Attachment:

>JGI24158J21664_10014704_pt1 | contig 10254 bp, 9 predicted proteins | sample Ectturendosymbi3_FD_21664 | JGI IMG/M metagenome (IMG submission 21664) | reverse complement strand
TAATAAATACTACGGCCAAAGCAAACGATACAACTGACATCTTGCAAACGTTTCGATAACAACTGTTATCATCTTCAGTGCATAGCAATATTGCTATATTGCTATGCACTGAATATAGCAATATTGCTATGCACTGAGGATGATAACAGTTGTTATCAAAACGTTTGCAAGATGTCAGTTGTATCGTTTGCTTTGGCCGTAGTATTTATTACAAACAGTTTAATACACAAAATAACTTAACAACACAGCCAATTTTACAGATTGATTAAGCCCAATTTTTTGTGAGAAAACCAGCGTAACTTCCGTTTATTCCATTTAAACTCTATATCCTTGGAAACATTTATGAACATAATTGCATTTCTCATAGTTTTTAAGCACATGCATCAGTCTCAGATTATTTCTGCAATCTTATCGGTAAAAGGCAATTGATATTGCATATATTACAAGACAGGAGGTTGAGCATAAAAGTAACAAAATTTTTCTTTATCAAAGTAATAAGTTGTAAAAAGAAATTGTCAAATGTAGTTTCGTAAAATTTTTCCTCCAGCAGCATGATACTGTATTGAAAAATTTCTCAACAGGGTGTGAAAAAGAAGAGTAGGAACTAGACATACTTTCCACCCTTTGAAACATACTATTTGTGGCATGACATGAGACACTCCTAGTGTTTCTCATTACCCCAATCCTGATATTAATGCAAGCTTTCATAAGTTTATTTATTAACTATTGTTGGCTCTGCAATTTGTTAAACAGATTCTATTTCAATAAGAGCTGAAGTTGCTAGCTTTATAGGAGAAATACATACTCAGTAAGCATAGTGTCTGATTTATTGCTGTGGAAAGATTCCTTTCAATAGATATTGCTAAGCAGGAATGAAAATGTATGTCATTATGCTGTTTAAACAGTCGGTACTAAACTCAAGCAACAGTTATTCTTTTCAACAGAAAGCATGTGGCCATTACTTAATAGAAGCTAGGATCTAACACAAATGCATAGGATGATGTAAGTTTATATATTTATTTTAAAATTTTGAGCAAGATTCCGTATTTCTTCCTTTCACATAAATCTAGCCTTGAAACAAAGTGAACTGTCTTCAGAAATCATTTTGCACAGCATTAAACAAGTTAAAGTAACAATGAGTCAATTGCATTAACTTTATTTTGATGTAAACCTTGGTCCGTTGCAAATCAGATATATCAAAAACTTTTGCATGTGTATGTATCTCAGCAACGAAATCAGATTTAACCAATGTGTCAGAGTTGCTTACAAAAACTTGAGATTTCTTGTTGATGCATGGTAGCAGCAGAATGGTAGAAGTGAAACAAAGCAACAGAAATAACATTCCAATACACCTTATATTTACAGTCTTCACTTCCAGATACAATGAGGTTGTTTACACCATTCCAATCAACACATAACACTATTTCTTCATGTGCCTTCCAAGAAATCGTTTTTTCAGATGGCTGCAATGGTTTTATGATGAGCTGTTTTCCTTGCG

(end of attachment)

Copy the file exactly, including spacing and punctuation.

>JGI24158J21664_10014704_pt1 | contig 10254 bp, 9 predicted proteins | sample Ectturendosymbi3_FD_21664 | JGI IMG/M metagenome (IMG submission 21664) | reverse complement strand
TAATAAATACTACGGCCAAAGCAAACGATACAACTGACATCTTGCAAACGTTTCGATAACAACTGTTATCATCTTCAGTGCATAGCAATATTGCTATATTGCTATGCACTGAATATAGCAATATTGCTATGCACTGAGGATGATAACAGTTGTTATCAAAACGTTTGCAAGATGTCAGTTGTATCGTTTGCTTTGGCCGTAGTATTTATTACAAACAGTTTAATACACAAAATAACTTAACAACACAGCCAATTTTACAGATTGATTAAGCCCAATTTTTTGTGAGAAAACCAGCGTAACTTCCGTTTATTCCATTTAAACTCTATATCCTTGGAAACATTTATGAACATAATTGCATTTCTCATAGTTTTTAAGCACATGCATCAGTCTCAGATTATTTCTGCAATCTTATCGGTAAAAGGCAATTGATATTGCATATATTACAAGACAGGAGGTTGAGCATAAAAGTAACAAAATTTTTCTTTATCAAAGTAATAAGTTGTAAAAAGAAATTGTCAAATGTAGTTTCGTAAAATTTTTCCTCCAGCAGCATGATACTGTATTGAAAAATTTCTCAACAGGGTGTGAAAAAGAAGAGTAGGAACTAGACATACTTTCCACCCTTTGAAACATACTATTTGTGGCATGACATGAGACACTCCTAGTGTTTCTCATTACCCCAATCCTGATATTAATGCAAGCTTTCATAAGTTTATTTATTAACTATTGTTGGCTCTGCAATTTGTTAAACAGATTCTATTTCAATAAGAGCTGAAGTTGCTAGCTTTATAGGAGAAATACATACTCAGTAAGCATAGTGTCTGATTTATTGCTGTGGAAAGATTCCTTTCAATAGATATTGCTAAGCAGGAATGAAAATGTATGTCATTATGCTGTTTAAACAGTCGGTACTAAACTCAAGCAACAGTTATTCTTTTCAACAGAAAGCATGTGGCCATTACTTAATAGAAGCTAGGATCTAACACAAATGCATAGGATGATGTAAGTTTATATATTTATTTTAAAATTTTGAGCAAGATTCCGTATTTCTTCCTTTCACATAAATCTAGCCTTGAAACAAAGTGAACTGTCTTCAGAAATCATTTTGCACAGCATTAAACAAGTTAAAGTAACAATGAGTCAATTGCATTAACTTTATTTTGATGTAAACCTTGGTCCGTTGCAAATCAGATATATCAAAAACTTTTGCATGTGTATGTATCTCAGCAACGAAATCAGATTTAACCAATGTGTCAGAGTTGCTTACAAAAACTTGAGATTTCTTGTTGATGCATGGTAGCAGCAGAATGGTAGAAGTGAAACAAAGCAACAGAAATAACATTCCAATACACCTTATATTTACAGTCTTCACTTCCAGATACAATGAGGTTGTTTACACCATTCCAATCAACACATAACACTATTTCTTCATGTGCCTTCCAAGAAATCGTTTTTTCAGATGGCTGCAATGGTTTTATGATGAGCTGTTTTCCTTGCG